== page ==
What is the connection between Covid and breathing?
Whilst the longer-term effects of COVID are still being studied, it has been well established that it affects the lungs, given it is a severe acute respiratory syndrome (SARS). Hence it follows that where the lungs are reported to be the primary targeted area for COVID, it is critical to take as much care of your lungs as possible. Lungs are our primary breathing organs so clearly; we must discuss lung health and aids to proper breathing when we address covid.
What is Pranayama?
The ancient science of Pranayama (literally translated as elongation of prana or our vital energy) originates from the Hatha Yoga system of India; it is the only science extant today that addresses breathing and henceforth lung health in so much detail. During the pandemic, there has been a lot of information in the media on how pranayama can be used both in the prevention and treatment of COVID.
Pranayama is part of the ancient science of Hatha Yoga and forms a limb of Ashtanga Yoga (the eight limbs of Yoga). The purpose of Pranayama is to deepen the breath and cleanse the lungs through deep breathing. The deeper breath the more the oxygen circulation will be to every cell of the body keeping the body fully vitalized, healthy, and strong. With more oxygen in the body, there will be less carbon dioxide in the body; it is scientifically proven that the more oxygen there is in the body, the more alkaline it will be whereas the more carbon dioxide there is, the more acidic the body. The alkalinity of the body helps in the prevention of disease whereas excess acidity makes the body a breeding ground for disease.
From another perspective, the purpose of pranayama is to calm the mind by deepening the breath; it is believed that the deeper the breath the calmer the mind, and the calmer the mind the more it will remain positive during the onslaught of life’s challenges. Furthermore, a positive mind is medically well known to be the best immuno-modulator against disease. In other words, Pranayama not only improves lung health but also creates a positive mind which in turn can ward off disease and build immunity.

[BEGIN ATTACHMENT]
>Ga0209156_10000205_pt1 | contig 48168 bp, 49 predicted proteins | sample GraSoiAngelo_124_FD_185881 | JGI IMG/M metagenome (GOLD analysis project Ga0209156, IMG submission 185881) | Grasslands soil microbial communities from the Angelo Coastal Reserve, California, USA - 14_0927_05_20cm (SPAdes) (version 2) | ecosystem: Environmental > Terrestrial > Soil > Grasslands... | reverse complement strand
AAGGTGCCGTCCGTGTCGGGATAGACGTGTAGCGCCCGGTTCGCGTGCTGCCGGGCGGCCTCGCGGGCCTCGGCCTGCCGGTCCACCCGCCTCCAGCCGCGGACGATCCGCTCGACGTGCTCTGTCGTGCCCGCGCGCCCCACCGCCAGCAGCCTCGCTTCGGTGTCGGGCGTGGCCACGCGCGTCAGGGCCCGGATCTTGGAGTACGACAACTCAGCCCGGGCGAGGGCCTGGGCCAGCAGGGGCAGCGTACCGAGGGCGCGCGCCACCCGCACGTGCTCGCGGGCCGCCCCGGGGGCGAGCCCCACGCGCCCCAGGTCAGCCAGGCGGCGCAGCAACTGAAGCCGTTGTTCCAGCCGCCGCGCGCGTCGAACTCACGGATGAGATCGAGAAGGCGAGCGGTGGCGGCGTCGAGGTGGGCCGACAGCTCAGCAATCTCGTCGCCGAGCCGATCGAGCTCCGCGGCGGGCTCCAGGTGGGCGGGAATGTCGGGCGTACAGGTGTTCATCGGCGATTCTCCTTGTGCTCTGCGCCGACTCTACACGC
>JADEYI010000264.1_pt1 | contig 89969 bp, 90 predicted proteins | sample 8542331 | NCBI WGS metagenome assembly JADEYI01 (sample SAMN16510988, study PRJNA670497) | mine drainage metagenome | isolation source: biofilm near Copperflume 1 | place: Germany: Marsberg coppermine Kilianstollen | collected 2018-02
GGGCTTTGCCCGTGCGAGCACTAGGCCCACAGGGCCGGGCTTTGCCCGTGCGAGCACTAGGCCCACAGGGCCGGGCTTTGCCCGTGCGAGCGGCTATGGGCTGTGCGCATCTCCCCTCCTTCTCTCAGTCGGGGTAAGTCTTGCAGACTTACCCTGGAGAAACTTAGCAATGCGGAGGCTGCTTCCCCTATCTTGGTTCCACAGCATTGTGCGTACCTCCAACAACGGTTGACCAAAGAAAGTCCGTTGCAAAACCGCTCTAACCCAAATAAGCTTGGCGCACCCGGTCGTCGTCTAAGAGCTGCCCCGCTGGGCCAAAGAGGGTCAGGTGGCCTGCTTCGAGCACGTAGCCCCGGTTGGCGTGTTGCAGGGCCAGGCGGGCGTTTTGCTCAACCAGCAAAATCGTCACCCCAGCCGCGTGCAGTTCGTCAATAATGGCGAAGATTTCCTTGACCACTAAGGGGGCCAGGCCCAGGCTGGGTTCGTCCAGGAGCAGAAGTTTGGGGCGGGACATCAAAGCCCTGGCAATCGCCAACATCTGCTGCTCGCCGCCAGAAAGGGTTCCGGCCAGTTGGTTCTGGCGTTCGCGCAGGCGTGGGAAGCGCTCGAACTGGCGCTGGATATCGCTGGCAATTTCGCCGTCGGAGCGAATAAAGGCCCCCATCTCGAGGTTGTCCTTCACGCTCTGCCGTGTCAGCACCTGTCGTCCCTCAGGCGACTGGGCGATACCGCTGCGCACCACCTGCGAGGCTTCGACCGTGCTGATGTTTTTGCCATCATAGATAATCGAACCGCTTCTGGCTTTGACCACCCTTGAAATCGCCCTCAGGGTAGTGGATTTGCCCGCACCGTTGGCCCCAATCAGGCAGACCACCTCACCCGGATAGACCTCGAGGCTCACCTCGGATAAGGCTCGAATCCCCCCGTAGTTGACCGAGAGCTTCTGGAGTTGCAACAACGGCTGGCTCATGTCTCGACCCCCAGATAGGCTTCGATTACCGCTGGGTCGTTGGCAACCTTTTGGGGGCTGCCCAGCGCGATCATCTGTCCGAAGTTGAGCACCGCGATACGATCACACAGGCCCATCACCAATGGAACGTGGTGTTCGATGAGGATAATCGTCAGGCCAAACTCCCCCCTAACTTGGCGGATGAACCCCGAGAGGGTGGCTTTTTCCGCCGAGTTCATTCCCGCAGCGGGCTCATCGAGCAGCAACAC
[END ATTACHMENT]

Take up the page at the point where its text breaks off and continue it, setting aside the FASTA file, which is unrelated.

The 5 topmost benefits of Pranayama:
- Boosting immunity
- Balancing the mind
There are 7 main types of pranayama exercises but not all are suitable for everyone at every stage of their life. The seven most practiced Pranayama exercises and their respected primary functions are as follows:
- Nadi Sodhana/Anuloma Viloma
To balance the right and left hemispheres of the brain
To cool the mind and calm the emotions
To soothe the nervous system
To detoxify the lungs
To strengthen and detoxify the lungs and enhance metabolic function
To harmonize the mind
To quieten the mind and calm the emotions
In fact, contrary to popular belief the effect of improper Pranayama can do more harm than good hence it is always advisable that you learn Pranayama from a Yoga Instructor who has completed an accredited Yoga Teacher Training Instructor Course. Such courses are offered at various levels;
- 200 hour Yoga Teacher Training Course
- 300 hour Yoga Teacher Training Course
- 500 hour Yoga Teacher Training Course
Please ensure that your teacher has an accredited Yoga Instructor Course certificate which has been accredited. Within the aforementioned courses which are based on Hatha Yoga, Vinyasa Yoga, and Ashtanga Yoga, Pranayama is taught. We, at the Anadi School in Rishikesh, India, ensure that our Yoga Teachers receive the authentic wisdom and experience of Yoga, Pranayama, and Meditation. In this way, you will be guided correctly on the correct application of Pranayama and benefit optimally from this practice.
Some precautions regarding Pranayama and COVID
Medical experts warn that whenever a person is experiencing low oxygen, they should not be doing any heavy breathing exercises. For people who are COVID positive or patients with pre-existing respiratory ailments like asthma, Pranayama that involves forceful breathing is not advisable as it taxes the system beyond its capacity thereby leading to complications. Furthermore, it is advised that it is best for those who suddenly wish to practice pranayama to protect themselves from COVID or to recover faster, to wait a while. If you are a regular practitioner of Pranayama and if you have been doing it regularly it is fine to continue but should you have a cough it is advisable not to do it as it exerts the lungs beyond their capacity and this, in turn, could lead to adverse consequences
When Pranayama is practiced under the guidance of an accredited Yoga Instructor it can enhance well-being and immunity and thereby facilitate the treatment of disease. A tried and tested science from the ancients of India, the benefits of Pranayama have been also been corroborated by modern science.
In the present climate of the COVID pandemic, it is advisable to take up the practice of Pranayama as soon as possible to boost immunity thereby preventing the ‘attack’ of the disease. We at the Anadi Yoga School offer you specialized training in Pranayama and invite you to Rishikesh in India, the land of its origin to learn from our internationally acclaimed teachers.